As Canada moves farther right in the political spectrum, the idea of the free market economy and
private property as the root economy, the basis that everything grows from. However, I would
contend that there is no market without a commons. The most obvious example of this is the road.
Our roads are (with a few exceptions) commonly owned, used, and maintained. Whether you have a
backyard bike shop or a McDonald’s franchise, you have no business if people can’t get to your
We collectively pour a lot of money into our roads every year. I wonder how much. You could see
them as the largest land art project in Canada. You might dispute that they are not art. Fair enough,
but they are certainly a cultural artefact. We have a culture of how to use the roads. There are rules
that drivers are expected to know (drive on the right side) and rules and information posted on signs
that we decode. Then there’s the way we bend the rules, driving 20 km over the speed limit, for
example. Today I parked in a snow plow turning area clearly marked no parking. As it’s May, I
judged that it would be okay to park there. Using the road, whether by walking, cycling or driving,
remains one of the most common cultural acts we engage in. It seems to me it might be worth
As I paint the road I reflect on this aspect of our culture. I hope that the paintings will invite viewers to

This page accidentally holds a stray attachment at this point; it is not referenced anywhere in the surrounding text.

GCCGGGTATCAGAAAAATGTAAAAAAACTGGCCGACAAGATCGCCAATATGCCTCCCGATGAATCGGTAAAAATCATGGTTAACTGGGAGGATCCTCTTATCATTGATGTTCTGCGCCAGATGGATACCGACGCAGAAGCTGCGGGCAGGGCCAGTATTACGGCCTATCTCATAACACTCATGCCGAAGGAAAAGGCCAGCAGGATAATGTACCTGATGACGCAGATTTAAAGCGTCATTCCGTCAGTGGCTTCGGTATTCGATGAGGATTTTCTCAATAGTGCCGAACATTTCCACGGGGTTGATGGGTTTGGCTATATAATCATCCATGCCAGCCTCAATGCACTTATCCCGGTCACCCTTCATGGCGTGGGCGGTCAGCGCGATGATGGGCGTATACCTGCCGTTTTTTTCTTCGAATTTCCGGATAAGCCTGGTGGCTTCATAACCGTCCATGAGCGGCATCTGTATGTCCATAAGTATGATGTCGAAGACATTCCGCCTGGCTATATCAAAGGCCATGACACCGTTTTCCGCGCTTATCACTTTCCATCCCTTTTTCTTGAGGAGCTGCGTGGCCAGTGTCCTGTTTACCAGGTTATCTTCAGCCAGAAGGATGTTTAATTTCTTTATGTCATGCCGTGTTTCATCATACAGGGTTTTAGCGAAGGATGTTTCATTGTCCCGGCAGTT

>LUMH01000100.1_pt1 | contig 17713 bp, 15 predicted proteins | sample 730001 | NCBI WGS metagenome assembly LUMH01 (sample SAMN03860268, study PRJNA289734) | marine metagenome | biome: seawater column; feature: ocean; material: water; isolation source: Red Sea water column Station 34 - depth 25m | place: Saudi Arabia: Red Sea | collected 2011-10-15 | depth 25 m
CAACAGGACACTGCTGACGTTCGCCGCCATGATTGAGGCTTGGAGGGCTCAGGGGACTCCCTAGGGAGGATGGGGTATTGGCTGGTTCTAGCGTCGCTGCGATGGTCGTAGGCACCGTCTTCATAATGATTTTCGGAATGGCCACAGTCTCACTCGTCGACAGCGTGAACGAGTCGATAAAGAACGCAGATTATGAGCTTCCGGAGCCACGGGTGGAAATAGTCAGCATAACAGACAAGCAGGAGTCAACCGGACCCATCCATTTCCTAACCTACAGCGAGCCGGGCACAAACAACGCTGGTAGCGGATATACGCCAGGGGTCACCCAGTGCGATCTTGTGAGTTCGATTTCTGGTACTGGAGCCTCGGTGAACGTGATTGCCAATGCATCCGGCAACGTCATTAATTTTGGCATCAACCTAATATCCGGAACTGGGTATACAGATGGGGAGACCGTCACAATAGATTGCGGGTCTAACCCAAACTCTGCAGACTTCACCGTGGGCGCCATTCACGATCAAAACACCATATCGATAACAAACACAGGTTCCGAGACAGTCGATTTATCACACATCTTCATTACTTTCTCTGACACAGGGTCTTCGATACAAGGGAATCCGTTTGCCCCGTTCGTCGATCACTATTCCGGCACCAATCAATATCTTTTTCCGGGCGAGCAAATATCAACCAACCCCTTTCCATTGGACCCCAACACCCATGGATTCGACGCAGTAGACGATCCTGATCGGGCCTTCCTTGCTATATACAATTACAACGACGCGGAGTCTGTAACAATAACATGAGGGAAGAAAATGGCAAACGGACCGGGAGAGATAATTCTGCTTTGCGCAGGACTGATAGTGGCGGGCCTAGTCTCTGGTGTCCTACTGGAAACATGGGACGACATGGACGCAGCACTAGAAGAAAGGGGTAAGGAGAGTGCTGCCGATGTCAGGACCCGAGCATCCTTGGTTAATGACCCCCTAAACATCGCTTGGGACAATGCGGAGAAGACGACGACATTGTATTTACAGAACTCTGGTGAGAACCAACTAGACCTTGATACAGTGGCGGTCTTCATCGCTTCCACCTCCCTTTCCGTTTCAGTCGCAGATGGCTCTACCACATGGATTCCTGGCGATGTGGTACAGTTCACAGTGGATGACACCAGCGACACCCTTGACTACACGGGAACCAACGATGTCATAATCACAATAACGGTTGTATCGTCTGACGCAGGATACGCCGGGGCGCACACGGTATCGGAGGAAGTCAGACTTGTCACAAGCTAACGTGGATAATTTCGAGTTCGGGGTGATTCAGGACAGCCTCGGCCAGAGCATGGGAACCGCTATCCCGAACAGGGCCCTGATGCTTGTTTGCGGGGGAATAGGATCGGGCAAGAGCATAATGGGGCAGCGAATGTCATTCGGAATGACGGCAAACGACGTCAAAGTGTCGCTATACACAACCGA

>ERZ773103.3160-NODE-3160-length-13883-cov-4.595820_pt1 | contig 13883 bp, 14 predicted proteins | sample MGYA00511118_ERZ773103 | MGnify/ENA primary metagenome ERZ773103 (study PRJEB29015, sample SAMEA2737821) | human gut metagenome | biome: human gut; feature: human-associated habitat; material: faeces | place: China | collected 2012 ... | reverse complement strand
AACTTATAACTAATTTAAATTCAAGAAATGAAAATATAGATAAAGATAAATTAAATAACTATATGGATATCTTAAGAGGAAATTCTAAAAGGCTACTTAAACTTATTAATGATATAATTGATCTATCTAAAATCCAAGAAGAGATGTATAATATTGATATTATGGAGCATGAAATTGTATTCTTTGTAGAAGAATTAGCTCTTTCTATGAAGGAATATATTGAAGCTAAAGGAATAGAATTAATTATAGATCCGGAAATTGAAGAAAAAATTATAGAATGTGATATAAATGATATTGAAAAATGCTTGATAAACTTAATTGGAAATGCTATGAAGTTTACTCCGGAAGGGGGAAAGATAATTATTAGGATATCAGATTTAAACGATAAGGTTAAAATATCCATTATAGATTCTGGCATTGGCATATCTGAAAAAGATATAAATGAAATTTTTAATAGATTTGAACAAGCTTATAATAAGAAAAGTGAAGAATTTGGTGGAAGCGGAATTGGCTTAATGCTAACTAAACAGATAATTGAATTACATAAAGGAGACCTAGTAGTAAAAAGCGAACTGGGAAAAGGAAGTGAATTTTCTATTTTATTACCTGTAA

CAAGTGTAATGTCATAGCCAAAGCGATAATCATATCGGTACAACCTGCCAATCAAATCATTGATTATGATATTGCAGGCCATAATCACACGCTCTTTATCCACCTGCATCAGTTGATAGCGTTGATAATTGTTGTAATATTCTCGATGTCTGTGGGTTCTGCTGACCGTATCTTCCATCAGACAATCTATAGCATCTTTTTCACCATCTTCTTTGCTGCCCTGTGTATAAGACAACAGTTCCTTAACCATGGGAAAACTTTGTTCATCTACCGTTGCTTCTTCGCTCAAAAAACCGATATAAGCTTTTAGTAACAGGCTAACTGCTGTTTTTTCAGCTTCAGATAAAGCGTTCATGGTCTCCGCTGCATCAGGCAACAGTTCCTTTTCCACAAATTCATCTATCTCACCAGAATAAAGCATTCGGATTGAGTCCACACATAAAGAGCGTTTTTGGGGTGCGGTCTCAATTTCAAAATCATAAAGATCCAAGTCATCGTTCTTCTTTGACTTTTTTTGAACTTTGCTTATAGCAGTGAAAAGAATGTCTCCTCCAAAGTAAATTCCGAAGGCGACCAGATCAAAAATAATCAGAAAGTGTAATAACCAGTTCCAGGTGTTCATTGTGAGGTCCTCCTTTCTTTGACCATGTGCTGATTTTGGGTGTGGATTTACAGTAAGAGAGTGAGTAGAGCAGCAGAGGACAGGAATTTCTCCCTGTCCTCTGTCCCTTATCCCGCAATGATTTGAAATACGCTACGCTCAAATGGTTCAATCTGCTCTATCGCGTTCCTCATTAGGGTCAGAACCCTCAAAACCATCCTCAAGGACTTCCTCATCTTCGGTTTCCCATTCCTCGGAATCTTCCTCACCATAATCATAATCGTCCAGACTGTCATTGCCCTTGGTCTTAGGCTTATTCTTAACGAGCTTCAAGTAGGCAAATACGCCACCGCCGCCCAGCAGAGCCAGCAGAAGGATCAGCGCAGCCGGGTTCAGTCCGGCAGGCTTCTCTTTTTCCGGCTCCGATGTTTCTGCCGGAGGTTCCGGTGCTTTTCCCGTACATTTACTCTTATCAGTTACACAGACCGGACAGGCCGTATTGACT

reflect on it as well. I wonder how it will change in coming years. I observe construction aiming
towards turning smaller two-lane highways into four-lane highways. I also observe how difficult it is to
find a spot to stop and paint the road on the larger highways; sometimes it is impossible. It’s an
interesting reflection on progress that we build the roads this big and speedy at the cost of being
able to stop and look at them, or even just to eat a sandwich, unless it’s an emergency.
I’ve worked from starting points in three cities, Toronto, Peterborough, and Montreal, all of which
which have been home to me at some point. I’ve chosen painting sites within my old stomping
grounds. These paintings trace the path to Whitehorse (and beyond?). It’s a kind of Odyssey, a slow
laborious returning home.
The series will also illustrate distance in a way that Canadians often don’t really understand it.
Southern Ontario feels like a large part of Canada when actually it is very small. It’s so far across
northwestern Ontario that people in the rest of Ontario (and I speak as a person who used to be one)
have trouble really connecting themselves to what goes on in the West, and imagining that there’s a
whole bunch of fully fledged worlds with cities and arts scenes of their own out there.
This sequence offers just small glimpses, every 50 km, of these drives. Like the way the eye melds
separate frames of film into seamless motion in a movie, the viewers’ imaginations will string the
paintings together into the breadth of the country from Montreal to Whitehorse. Evoking this act of
image connecting within the audience, will, I hope, evoke a deeper sense of connecting between the
disparate landscapes of the sequence.
I hope that familiar images of the landscape each viewer calls home will lure the viewer in. People
love paintings of landscapes they recognize. Then I hope the imaginary connecting will broaden that
appeal to include landscapes they have never experienced before.